Sunday, 14 February 2010
Curiously, the Radio 3 Messageboard buzz about yesterday's Building a Library on the complete Prokofiev Romeo and Juliet - available to hear on iPlayer for the next six days - tends to have paid more attention to my two attempts to evoke the latest Royal Ballet DVD than to the ultimate CD recommendation (I've removed it in case you want to listen without knowing); they're all hurrying to find the latest filmed incarnation of the MacMillan choreography. Well, much as everyone seems to love the ballet, everyone loves Carlos Acosta too, and he certainly sparks with the fast-developing Juliet of Tamara Rojo, mobile of face as well as body. I couldn't find the stunning fight-tumble with handsome Thiago Soares's imperious Tybalt on YouTube, but the love-dance will certainly do. You'll need to click into the YouTube site to get the full screen width.
Many will say, why bother, when the classic Fonteyn/Nureyev partnership can be tracked down (though it's not currently available)? I'd say, for the close-ups, the unsurpassable company work of the Royal Ballet in 2008, and Boris Gruzin's pacing of the score. I did track down an alternative balcony scene, where the ramshackle sets and the blurry film can't disguise Nureyev's genius:
I'd watched the Acosta/Rojo Romeo and Juliet on DVD alongside a Scala film for a review in the March issue of the BBC Music Magazine. For the programme, I also investigated Lavrovsky's total mess of a 1956 film, worth seeing for the incarnation of 44 year old Ulanova's featherlight Juliet, and several others which I didn't have time to mention. Nureyev's choreography for Paris is stuffed full of Shakespearean detail, but doesn't allow for much stillness or poetry. The second act seems out of synch, since all the events described in the music happen a minute or so later in the action. You can't mess that much with Prokofiev's impeccable dramaturgical timing.
The Teatro alla Scala's show, though, I did warm to - the conventionally handsome Frigerio sets trump the now rather dated Georgiadis designs at Covent Garden. And while the corps is looser than its London counterpart, the Romeo and Juliet here are as personable as any. Alessandra Ferri, like Fonteyn and Ulanova, can still convince as a teenager; Angel Corella is a loveable Romeo, flashing lovely white teeth in the earlier scenes and living the desperation of the bereaved lover in the vault better even than Acosta and Nureyev. So very much worth seeing this clip of his death scene.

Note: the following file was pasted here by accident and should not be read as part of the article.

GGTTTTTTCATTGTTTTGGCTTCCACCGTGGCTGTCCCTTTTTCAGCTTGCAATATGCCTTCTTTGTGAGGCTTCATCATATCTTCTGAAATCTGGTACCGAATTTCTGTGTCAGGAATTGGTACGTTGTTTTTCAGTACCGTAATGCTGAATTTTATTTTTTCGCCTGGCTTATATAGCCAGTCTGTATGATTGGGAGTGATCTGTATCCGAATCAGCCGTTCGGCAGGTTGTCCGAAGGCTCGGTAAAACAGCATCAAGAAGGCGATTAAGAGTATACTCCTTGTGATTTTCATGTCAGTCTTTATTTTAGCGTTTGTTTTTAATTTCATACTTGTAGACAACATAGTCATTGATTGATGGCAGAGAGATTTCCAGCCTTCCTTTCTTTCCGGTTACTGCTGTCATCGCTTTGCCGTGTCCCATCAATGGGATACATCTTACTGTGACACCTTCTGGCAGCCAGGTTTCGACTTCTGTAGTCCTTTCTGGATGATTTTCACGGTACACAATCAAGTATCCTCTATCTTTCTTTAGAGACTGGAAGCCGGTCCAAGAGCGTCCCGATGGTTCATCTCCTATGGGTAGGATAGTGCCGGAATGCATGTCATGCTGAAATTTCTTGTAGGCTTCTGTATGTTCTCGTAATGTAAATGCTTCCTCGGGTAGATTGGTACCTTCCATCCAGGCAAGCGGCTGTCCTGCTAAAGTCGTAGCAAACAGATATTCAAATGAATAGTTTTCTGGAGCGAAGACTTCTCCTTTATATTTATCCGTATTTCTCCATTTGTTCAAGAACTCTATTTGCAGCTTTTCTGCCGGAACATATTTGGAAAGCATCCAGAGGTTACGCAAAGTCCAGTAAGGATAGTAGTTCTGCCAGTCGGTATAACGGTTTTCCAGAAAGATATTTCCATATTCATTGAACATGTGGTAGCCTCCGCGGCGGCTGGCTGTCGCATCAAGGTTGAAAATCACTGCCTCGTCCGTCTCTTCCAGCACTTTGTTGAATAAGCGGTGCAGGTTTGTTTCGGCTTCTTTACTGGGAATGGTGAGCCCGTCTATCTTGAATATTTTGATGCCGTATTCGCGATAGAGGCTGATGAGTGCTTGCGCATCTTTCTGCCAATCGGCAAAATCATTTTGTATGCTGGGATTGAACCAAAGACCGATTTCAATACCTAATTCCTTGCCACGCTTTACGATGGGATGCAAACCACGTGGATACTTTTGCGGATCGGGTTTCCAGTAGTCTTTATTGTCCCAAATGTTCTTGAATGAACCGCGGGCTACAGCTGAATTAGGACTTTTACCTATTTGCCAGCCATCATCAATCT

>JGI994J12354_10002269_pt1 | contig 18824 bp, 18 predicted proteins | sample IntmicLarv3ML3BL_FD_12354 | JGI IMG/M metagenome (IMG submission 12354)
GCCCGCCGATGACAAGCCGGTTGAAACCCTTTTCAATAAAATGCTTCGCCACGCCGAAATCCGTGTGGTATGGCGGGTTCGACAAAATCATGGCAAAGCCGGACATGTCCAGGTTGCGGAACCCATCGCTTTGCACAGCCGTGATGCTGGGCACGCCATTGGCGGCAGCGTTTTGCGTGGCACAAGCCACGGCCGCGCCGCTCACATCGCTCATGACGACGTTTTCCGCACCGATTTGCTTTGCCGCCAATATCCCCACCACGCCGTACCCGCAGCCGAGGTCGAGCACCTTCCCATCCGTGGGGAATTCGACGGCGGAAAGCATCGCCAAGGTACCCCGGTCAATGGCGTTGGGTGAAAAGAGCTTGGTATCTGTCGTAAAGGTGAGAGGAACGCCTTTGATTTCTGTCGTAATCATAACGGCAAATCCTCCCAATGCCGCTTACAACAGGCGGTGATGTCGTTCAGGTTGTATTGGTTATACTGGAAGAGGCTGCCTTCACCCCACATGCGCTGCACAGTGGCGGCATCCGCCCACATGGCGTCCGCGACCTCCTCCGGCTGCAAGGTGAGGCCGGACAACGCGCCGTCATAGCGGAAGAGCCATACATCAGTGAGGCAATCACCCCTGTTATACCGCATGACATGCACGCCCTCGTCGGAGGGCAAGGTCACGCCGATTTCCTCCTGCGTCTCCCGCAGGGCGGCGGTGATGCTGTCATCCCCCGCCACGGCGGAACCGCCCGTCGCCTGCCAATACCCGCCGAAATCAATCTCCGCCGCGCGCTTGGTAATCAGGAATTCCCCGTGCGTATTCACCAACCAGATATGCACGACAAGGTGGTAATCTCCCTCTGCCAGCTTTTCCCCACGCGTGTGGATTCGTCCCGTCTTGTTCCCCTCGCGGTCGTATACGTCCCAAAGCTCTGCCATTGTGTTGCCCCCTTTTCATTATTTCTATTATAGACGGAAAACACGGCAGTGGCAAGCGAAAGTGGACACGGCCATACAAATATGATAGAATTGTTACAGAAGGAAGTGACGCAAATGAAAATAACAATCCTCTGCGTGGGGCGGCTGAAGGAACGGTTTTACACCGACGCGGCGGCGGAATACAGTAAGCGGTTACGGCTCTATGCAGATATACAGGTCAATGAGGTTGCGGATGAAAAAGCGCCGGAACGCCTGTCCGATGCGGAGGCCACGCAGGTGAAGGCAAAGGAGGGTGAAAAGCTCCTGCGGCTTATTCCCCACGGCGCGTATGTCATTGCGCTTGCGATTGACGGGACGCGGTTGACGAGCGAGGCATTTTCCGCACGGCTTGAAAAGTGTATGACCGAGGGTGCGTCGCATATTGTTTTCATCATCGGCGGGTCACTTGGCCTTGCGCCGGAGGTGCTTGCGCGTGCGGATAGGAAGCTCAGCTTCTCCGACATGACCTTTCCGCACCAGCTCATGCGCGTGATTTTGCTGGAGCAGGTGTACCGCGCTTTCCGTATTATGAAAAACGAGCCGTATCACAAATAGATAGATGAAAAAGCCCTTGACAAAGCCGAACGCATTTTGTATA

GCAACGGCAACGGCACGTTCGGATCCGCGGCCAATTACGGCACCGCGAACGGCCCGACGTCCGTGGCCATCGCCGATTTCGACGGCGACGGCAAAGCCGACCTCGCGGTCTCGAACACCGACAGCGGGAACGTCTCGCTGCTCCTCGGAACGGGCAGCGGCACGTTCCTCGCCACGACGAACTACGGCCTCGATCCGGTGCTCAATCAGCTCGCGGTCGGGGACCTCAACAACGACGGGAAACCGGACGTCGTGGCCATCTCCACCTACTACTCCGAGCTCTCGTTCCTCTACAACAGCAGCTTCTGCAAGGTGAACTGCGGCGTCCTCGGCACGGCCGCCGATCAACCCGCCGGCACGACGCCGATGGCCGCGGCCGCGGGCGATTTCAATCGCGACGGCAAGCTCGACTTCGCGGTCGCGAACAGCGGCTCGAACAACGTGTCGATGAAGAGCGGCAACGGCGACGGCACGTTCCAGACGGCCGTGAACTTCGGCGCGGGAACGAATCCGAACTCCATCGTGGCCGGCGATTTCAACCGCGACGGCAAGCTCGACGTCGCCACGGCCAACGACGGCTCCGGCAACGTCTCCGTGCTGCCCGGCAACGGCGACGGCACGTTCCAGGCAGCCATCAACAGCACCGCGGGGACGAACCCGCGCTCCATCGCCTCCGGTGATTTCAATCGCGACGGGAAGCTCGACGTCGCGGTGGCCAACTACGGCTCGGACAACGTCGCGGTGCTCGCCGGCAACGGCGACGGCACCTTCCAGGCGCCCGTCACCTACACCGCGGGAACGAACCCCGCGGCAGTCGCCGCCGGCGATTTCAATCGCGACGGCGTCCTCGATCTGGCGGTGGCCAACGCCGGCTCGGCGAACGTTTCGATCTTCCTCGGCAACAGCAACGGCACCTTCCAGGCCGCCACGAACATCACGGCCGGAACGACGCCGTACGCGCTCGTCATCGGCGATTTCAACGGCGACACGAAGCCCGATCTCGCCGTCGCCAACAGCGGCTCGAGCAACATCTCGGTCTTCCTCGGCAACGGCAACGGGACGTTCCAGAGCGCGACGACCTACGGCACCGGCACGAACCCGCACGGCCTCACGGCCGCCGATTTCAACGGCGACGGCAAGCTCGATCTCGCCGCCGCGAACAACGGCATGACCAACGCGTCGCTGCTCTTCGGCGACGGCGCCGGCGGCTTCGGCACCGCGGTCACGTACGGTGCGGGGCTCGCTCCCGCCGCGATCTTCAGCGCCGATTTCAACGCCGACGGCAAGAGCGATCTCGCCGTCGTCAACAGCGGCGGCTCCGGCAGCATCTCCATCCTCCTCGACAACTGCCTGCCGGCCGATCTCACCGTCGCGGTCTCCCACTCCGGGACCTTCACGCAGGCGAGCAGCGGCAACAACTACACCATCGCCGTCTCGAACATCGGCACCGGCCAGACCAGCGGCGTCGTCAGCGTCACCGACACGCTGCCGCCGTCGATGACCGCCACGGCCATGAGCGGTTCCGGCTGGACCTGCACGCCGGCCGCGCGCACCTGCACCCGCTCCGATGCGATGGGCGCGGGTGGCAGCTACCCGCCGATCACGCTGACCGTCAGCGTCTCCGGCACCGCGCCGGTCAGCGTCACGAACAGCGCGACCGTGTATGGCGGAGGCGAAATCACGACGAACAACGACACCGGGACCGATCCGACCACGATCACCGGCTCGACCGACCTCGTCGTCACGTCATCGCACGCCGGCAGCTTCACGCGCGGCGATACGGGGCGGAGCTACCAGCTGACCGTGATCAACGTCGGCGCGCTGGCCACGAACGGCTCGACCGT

Well, I'm about to leave Prokofiev alone for a bit in order to turn joyfully back to Martinu and Janacek, though the week after next I'm back at the Royal Opera in the BBC box preparing for the broadcast of The Gambler, which apparently won't happen until May. I loved every minute of Richard Jones's production - but then I would, wouldn't I? For what I hope is a reasoned account, see my Arts Desk review with a glimpse of the extraordinary designs in three production photographs. I'd like to use a few more here, but the bizarre blog ban of the press office - opera, please note, not ballet - still pertains. This is the only arts institution I've so far encountered to act in such a way.
Some of my other colleagues in Apollo have written it up all too predictably: hard-working show, shame about the music. Prokofiev's retort in 1929 is dedicated to them: 'when they say there are no melodies in The Gambler, this isn't amusing but stupid, for I think that even the antimusical ears of these gentlemen will end by finding them'. Three cheers for forthright Sergey Sergeyevich. I couldn't resist reproducing here my favourite photograph of him in his jaunty youth - in 1915, in fact, the year he was working hard on the first version of The Gambler. Serge Jnr kindly sent me the image - credit of course to the Prokofiev/ff family - and agrees that it's the best.
Anyway, back to the ephemeral press. Casual accusations of second-rateness I found a bit more shocking. But never mind: Ed Seckerson understands both his Prokofiev and genius Jones, while I loved the flavour of Fiona Maddocks's Observer review. With style-aware, very literate writers like these around, such off-centre shows should thrive.
Just in case you still waver about dipping your toes in hot water, here's a clip of the climactic roulette game from a Berlin production directed by the maverick Russian Dmitry Tcherniakov. Misha Didyk sings Alexey, Barenboim conducts (a tad sluggishly). Looks intriguing (the DVD release passed me by completely - time to catch up).
Talking of style, we're off this damp and dreary Valentine's Day afternoon to see A Single Man, following a rave from friends and Gavin Plumley's riposte to Peter Bradshaw and his ilk who find it cold and vacuous.